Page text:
This book, previously unavailable in English, is an exemplar of the medieval magic of Syria, showing influences of alchemy, natural magic, demonology and ceremonial magic.
Expect all manner of fantasy themed market stalls and merriment: play games, have a go at archery or sample Eoin's Tankard mead while you watch weapons forging; or have a unicorn ride!
The Routledge History of Medieval Magic brings together the work of scholars from across Europe and North America to provide extensive insights into recent developments in the study of medieval magic between c.1100 and c.1500. This book covers a wide range of topics, including the magical texts which circulated in medieval Europe, the attitudes of intellectuals and churchmen to magic, the ways in which magic intersected with other aspects of medieval culture, and the early witch trials of the fifteenth century.
What is it that medieval historians do? How – and why – do they do it? Arnold discusses the creation of medieval history as a field, the nature of its sources, the intellectual tools used by medievalists, and some key areas of thematic importance from the fall of the Roman Empire to the Reformation.
Witches and Pagans looks at women's sacraments in early medieval Europe, a subject that has been buried deep for centuries.
Stories of restless spirits returning from the afterlife are as old as storytelling. In medieval Europe ghosts, nightstalkers and unearthly visitors from parallel worlds had been in circulation since before the coming of Christianity.
This work presents interesting linguistic features, including otherwise unattested Greek and Latin technical terms and unique pharmacological descriptions. Nicholas Everett provides a window onto the medieval translation of ancient science and medieval conceptions of pharmacy. With a comprehensive scholarly apparatus and a contextual introduction, The Alphabet of Galen is a major resource for understanding the richness and diversity of medical history.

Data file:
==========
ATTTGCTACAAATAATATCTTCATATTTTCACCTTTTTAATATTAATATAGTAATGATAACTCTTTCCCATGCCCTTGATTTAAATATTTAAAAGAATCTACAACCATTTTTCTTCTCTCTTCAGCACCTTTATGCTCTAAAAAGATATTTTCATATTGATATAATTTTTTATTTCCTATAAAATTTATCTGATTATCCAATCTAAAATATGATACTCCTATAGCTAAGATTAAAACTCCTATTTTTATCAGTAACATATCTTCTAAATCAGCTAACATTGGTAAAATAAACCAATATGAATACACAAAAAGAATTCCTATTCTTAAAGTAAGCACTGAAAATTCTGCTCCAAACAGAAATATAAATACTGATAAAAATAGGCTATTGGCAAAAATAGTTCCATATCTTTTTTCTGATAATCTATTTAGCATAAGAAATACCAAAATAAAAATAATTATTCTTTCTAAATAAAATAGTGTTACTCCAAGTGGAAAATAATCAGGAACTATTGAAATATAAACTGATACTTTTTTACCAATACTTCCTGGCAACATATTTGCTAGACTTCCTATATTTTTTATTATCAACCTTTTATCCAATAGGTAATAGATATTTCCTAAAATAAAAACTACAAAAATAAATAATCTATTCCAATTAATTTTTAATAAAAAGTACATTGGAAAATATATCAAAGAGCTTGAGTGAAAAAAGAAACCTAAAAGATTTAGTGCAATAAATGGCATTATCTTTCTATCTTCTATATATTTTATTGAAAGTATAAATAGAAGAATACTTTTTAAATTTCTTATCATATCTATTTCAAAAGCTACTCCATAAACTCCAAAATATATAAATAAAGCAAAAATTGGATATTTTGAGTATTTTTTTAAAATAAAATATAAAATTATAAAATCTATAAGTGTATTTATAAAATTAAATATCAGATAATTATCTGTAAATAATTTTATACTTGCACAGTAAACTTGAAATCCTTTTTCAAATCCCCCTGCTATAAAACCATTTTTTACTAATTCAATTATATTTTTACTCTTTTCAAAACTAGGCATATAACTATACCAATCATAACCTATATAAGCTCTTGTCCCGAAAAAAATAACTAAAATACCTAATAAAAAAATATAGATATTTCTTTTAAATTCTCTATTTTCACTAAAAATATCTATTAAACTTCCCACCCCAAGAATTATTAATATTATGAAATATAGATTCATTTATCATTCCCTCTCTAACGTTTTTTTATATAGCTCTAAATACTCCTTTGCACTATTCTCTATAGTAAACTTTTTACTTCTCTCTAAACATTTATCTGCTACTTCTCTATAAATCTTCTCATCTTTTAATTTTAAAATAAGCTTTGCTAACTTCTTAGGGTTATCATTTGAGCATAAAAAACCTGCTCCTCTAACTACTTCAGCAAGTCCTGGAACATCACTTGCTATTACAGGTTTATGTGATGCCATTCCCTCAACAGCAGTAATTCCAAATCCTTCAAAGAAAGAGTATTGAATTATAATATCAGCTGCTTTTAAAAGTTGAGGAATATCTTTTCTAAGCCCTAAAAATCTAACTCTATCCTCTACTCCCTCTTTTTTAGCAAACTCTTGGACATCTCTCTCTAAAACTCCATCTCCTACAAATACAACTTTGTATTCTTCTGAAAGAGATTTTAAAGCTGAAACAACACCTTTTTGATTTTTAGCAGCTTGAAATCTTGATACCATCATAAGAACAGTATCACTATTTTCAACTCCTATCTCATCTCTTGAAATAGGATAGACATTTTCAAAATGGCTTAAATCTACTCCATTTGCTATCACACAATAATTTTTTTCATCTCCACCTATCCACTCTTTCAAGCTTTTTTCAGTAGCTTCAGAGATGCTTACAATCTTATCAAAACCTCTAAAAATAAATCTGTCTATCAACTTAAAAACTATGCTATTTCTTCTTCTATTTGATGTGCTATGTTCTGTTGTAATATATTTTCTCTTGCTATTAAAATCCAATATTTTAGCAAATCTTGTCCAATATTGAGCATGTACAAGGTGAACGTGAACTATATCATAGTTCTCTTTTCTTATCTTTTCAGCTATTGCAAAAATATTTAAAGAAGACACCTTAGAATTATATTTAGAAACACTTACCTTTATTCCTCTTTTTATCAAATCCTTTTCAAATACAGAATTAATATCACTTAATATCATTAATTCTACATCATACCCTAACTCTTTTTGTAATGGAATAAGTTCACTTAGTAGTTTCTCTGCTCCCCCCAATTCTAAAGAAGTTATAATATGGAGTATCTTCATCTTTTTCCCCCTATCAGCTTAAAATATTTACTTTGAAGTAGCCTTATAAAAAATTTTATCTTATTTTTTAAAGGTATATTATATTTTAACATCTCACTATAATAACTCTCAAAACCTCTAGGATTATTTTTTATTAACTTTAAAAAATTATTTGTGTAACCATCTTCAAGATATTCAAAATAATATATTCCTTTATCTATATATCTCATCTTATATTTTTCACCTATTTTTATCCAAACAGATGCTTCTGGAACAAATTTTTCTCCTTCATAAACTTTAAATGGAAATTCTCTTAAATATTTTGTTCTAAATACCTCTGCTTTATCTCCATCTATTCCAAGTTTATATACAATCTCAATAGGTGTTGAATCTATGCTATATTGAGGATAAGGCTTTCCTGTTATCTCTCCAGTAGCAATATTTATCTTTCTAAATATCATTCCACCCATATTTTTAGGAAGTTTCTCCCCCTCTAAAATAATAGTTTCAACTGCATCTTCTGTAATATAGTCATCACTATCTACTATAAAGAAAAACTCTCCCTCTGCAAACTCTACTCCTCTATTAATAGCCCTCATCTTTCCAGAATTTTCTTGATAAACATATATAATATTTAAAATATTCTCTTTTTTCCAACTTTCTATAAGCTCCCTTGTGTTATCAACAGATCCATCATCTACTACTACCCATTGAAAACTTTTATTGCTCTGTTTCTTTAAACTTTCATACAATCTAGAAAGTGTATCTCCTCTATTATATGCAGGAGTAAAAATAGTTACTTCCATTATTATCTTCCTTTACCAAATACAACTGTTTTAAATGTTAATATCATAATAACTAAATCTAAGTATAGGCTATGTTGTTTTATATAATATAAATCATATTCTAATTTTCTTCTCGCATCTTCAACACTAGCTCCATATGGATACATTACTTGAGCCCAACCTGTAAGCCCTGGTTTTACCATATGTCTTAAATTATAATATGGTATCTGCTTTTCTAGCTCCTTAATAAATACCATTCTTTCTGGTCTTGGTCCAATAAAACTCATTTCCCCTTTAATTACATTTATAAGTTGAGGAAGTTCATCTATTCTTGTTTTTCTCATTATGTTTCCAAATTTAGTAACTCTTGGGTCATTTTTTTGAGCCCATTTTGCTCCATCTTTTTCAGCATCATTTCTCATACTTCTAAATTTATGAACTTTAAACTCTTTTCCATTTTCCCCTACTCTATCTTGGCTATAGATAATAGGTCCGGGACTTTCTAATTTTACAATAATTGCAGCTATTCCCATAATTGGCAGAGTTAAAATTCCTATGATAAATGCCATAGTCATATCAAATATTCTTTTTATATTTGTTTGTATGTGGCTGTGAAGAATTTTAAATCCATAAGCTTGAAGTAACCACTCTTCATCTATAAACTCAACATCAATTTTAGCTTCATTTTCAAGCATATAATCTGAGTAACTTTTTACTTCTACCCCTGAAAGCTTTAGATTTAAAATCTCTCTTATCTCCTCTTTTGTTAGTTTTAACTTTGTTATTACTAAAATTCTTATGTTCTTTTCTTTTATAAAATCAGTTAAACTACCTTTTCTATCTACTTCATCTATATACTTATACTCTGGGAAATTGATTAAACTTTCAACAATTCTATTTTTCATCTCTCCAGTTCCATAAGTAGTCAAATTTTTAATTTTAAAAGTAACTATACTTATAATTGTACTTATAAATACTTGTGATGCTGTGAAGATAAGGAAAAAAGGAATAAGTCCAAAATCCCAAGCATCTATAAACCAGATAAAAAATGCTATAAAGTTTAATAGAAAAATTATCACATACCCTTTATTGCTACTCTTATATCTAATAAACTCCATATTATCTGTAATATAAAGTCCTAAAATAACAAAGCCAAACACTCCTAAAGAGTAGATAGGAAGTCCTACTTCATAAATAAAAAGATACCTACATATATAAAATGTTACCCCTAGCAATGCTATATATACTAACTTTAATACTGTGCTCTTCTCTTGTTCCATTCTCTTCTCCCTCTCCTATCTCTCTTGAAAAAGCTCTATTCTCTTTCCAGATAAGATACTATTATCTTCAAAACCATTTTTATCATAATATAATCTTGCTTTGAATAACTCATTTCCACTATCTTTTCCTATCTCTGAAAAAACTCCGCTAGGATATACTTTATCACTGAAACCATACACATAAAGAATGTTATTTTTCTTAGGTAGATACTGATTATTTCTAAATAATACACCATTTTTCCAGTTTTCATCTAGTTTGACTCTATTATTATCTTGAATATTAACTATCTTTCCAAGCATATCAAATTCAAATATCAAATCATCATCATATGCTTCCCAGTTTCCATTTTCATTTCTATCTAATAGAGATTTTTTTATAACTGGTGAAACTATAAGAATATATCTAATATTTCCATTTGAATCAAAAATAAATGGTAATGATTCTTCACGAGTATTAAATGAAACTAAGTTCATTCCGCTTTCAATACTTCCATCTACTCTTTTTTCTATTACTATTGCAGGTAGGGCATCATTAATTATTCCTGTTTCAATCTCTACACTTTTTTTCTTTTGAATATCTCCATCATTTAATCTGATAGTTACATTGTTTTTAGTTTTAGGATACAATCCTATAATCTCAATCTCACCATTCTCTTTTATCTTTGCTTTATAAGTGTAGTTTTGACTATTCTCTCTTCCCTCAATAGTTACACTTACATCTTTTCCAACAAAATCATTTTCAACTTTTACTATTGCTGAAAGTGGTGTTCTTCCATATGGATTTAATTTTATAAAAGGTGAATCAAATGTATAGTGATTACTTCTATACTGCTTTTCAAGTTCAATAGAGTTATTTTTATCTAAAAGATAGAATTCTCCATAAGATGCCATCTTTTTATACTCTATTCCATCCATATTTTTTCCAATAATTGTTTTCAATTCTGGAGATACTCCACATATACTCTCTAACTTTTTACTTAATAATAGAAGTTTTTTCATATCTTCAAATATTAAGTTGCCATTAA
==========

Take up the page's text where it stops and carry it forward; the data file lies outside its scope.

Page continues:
This book presents for the first time an up-to-date and easy-to-read translation of a medical reference work that was used in Western Europe from the fifth century well into the Renaissance. Listing 185 medicinal plants, the uses for each, and remedies that were compounded using them, the translation will fascinate medievalist, medical historians and the layman alike.
Through this vivid study, Jean-Claude Schmitt examines medieval religious culture and the significance of the widespread belief in ghosts, revealing the ways in which the dead and the living related to each other during the middle ages.
Preserved in the Bavarian State Library in Munich is a manuscript that few scholars have noticed and that no one in modern times has treated with the seriousness it deserves. Forbidden Rites consists of an edition of this medieval Latin text with a full commentary, including detailed analysis of the text and its contents, discussion of the historical context, translation of representative sections of the text, and comparison with other necromantic texts of the late Middle Ages. The result is the most vivid and readable introduction to medieval magic now available.